The waters along the Finnish coasts and the inland lakes offer a wide variety of boating opportunities, each with their own, distinct profile. This is the first in a series of posts here at Sail in Finland! that will explore the different sailing areas and try to give some insights into the characteristics of each area. The series starts down in the south-east with the eastern part of the Gulf of Finland (GoF).
Not really sure which came first, but in Finland, what we think of as distinct sailing areas tends to follow the division of the Finnish waters into the series of chart foils. The series are named with letters and the lettering starts with A for the eastern Gulf of Finland. The eastern GoF starts (or ends, depending on your viewpoint) from Helsinki in the west and stretches to the eastern border with Russia and then onto St. Petersburg.
A very large part of the sailing and power boats used for longer trips in Finland can be found in Helsinki and its immediate surroundings. When the summer high season starts, this flotilla tends to head west towards the Archipelago Sea, the Åland islands and beyond. This has a rather profound impact on the eastern GoF. Even during the high season, the waters east of Helsinki are not terribly overcrowded meaning you don’t need to make that desperate late afternoon dash to secure a good spot in the next harbor.
The other effect of this is that boating services tend to be a bit less developed in these waters. That could be viewed from two perspectives. Personally I like the slightly more authentic feeling of the less “developed” sailing destinations. Mind you, there are a number of big and very good marinas east of Helsinki, but there are also a few “rough diamonds” that certainly are worth a visit if you want some insight into life along the coasts a little while back.
Heading east from Helsinki, the first major attraction you can visit is the very picturesque city of Borgå (Porvoo in Finnish). The city center has a very nice old town with wooden houses and a monumental cathedral dating from the late 13th century. Borgå is located at the estuary of the Borgå river and the river flows through the city center. You can reach the city center with a boat as the marina is located up-river just a few hundred meters from the old town.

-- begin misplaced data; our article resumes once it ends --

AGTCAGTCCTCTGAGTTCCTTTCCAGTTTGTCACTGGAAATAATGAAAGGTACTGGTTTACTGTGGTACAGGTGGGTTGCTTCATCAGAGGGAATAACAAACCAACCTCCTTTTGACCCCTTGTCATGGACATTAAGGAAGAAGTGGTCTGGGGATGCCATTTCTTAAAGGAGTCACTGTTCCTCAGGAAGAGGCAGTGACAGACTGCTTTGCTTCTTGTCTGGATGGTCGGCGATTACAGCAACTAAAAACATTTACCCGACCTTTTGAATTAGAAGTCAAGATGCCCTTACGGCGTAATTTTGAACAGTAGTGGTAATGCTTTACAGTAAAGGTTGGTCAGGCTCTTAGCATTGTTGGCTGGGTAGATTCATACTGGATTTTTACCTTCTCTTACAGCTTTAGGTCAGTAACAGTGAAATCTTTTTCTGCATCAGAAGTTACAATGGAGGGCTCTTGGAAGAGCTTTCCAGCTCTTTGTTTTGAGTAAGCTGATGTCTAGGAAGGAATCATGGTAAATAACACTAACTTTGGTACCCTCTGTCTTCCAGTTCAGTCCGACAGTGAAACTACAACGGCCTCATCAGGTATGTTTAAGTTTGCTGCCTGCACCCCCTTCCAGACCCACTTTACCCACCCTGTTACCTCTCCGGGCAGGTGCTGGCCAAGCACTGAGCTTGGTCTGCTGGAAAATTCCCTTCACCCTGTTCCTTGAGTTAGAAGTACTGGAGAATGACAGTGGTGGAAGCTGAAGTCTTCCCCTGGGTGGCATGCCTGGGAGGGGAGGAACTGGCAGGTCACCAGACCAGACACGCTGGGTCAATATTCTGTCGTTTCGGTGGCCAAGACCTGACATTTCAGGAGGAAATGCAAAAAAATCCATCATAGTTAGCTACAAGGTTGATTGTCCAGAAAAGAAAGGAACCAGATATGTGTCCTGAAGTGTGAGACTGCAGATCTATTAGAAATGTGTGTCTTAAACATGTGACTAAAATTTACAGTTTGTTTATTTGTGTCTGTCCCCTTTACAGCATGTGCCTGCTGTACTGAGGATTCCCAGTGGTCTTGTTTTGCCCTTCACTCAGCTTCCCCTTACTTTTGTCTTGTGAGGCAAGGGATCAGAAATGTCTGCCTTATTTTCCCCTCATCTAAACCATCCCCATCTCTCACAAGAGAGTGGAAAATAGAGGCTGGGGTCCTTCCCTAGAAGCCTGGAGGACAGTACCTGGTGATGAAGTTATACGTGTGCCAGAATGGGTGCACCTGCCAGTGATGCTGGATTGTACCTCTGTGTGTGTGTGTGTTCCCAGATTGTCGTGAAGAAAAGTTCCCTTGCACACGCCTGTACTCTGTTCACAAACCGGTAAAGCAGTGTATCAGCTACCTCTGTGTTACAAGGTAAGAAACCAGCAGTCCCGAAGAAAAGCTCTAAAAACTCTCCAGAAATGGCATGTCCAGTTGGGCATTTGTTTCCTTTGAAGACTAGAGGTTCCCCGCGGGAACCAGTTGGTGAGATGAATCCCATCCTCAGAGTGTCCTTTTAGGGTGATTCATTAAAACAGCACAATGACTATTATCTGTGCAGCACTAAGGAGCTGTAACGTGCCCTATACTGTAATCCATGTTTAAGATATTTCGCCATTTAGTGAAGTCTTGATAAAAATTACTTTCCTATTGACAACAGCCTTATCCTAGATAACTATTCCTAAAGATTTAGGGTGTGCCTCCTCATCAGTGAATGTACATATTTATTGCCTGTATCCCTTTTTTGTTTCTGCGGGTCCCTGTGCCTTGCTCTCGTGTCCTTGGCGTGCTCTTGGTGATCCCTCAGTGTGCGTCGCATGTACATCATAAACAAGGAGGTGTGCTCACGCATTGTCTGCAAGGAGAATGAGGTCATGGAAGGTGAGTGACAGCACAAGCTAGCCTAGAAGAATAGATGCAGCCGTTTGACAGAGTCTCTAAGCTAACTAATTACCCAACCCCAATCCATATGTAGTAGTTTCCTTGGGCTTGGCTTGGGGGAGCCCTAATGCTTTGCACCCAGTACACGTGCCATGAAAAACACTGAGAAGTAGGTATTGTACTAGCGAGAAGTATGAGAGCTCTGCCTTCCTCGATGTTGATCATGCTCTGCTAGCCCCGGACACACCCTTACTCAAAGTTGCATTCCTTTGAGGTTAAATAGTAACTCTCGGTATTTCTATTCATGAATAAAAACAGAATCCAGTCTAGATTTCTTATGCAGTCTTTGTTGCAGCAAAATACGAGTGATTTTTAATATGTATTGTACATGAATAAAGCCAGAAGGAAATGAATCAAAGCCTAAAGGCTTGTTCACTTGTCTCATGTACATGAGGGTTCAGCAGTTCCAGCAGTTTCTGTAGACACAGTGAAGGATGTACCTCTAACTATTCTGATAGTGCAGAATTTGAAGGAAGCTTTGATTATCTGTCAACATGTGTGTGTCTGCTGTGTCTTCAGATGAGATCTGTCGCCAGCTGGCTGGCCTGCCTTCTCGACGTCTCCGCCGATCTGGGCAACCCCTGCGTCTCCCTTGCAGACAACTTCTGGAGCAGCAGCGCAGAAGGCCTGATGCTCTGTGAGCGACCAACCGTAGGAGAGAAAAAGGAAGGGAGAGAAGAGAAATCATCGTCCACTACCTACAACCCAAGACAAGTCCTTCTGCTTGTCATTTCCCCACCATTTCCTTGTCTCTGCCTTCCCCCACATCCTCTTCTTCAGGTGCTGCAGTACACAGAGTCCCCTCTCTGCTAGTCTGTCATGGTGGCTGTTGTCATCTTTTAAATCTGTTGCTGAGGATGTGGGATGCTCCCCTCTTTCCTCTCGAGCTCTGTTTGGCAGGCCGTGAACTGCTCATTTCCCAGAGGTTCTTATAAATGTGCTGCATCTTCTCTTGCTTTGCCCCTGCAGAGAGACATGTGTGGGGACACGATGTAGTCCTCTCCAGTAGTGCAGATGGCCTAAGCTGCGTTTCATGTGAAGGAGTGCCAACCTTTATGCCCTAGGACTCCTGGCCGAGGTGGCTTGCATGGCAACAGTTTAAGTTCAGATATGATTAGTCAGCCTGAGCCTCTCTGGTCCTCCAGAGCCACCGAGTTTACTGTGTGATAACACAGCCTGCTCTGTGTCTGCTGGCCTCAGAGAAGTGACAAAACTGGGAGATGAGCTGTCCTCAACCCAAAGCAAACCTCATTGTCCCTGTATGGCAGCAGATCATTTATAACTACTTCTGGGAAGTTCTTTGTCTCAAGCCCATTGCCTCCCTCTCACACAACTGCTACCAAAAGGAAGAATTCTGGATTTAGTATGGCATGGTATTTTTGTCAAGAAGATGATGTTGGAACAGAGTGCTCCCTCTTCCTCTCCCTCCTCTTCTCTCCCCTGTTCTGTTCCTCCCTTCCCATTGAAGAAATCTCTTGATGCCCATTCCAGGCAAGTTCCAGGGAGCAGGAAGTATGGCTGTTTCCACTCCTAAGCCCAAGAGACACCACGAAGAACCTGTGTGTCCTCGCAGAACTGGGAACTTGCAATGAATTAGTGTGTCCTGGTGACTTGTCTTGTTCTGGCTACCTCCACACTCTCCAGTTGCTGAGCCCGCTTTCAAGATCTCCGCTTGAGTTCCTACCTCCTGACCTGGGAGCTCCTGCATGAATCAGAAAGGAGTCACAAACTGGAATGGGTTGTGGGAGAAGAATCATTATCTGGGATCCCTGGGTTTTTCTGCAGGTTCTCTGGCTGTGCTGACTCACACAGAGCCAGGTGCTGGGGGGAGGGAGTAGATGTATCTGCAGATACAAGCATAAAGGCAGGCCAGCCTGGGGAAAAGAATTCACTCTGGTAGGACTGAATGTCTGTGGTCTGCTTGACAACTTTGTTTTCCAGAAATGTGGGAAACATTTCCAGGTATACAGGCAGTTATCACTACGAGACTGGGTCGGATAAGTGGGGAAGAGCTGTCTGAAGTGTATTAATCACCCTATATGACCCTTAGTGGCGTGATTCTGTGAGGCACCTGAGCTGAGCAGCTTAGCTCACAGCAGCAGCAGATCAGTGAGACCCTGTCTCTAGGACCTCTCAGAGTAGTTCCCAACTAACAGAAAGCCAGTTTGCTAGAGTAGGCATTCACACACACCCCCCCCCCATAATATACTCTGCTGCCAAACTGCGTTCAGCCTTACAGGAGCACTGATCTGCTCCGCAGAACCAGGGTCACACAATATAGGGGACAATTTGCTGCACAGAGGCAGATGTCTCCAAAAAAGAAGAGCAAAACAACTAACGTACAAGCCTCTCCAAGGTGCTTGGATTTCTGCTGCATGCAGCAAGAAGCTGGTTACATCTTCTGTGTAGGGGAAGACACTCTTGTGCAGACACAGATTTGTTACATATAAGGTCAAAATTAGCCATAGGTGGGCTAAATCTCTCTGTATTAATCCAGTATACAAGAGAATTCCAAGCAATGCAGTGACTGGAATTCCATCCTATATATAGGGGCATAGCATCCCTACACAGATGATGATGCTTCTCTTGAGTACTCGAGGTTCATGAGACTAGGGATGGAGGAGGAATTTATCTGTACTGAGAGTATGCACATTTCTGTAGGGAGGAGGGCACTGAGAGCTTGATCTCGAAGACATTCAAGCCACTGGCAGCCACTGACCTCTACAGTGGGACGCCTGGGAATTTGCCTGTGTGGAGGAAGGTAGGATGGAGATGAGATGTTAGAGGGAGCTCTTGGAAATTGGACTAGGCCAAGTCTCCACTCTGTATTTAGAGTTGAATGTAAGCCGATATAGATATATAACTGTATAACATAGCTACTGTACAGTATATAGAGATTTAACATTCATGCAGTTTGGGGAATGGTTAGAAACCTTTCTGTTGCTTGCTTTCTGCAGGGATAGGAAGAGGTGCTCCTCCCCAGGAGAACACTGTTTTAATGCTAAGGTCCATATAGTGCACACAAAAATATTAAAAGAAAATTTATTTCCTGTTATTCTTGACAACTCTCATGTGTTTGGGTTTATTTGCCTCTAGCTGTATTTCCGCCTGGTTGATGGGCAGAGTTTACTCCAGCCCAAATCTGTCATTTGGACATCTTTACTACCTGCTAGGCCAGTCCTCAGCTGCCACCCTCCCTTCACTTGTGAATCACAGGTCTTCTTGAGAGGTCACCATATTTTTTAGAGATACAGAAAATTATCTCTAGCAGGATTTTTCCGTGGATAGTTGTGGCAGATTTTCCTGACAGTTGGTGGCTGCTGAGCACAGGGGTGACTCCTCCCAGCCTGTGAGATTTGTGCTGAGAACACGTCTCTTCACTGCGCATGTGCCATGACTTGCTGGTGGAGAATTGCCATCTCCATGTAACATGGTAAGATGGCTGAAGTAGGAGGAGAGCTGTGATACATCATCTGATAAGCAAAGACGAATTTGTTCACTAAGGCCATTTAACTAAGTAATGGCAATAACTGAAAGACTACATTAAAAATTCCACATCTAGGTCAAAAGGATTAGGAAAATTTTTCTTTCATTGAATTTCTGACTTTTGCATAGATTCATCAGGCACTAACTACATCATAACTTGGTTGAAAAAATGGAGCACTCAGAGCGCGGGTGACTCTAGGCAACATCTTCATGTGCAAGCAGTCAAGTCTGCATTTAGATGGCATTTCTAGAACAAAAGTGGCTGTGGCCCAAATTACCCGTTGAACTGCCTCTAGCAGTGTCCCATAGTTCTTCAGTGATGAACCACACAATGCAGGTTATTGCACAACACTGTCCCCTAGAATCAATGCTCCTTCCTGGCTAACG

Borgå has played one very important role in the history of Finland. When Russia won Finland over from Sweden in 1809, the tsar Alexander I, ruler of Russia, summoned the Diet of Porvoo. Here the tsar promised that Finland, now the Grand Principality of Finland, would retain a degree of independence and much of it’s traditional constitution. In return, the four estates of Finland swore allegiance to the new ruler. This event actually started a new era in Finland, and one could say that the seed of Finnish independence was sown at this event.
The building where the tsar met with the estates still exists and you can also visit the cathedral where the pledge by the tsar and the oath of the estates where given. The cathedral was badly burned a few years back by an arsonist but has now been restored to its former glory! If you visit the cathedral, remember to specifically check out the votive ship, a model of a Hanseatic ship dating back to the time when the church was built. The model has actually been built and donated to the church by my uncle, Karl Immonen.
Later in the 19th century, one of the big names of Finnish culture, the national poet Johan Ludvig Runeberg (aged 5 when at the time of the Diet), would be working in Borgå and from there be a strong proponent for Finnish independence. Runeberg’s home is today a museum.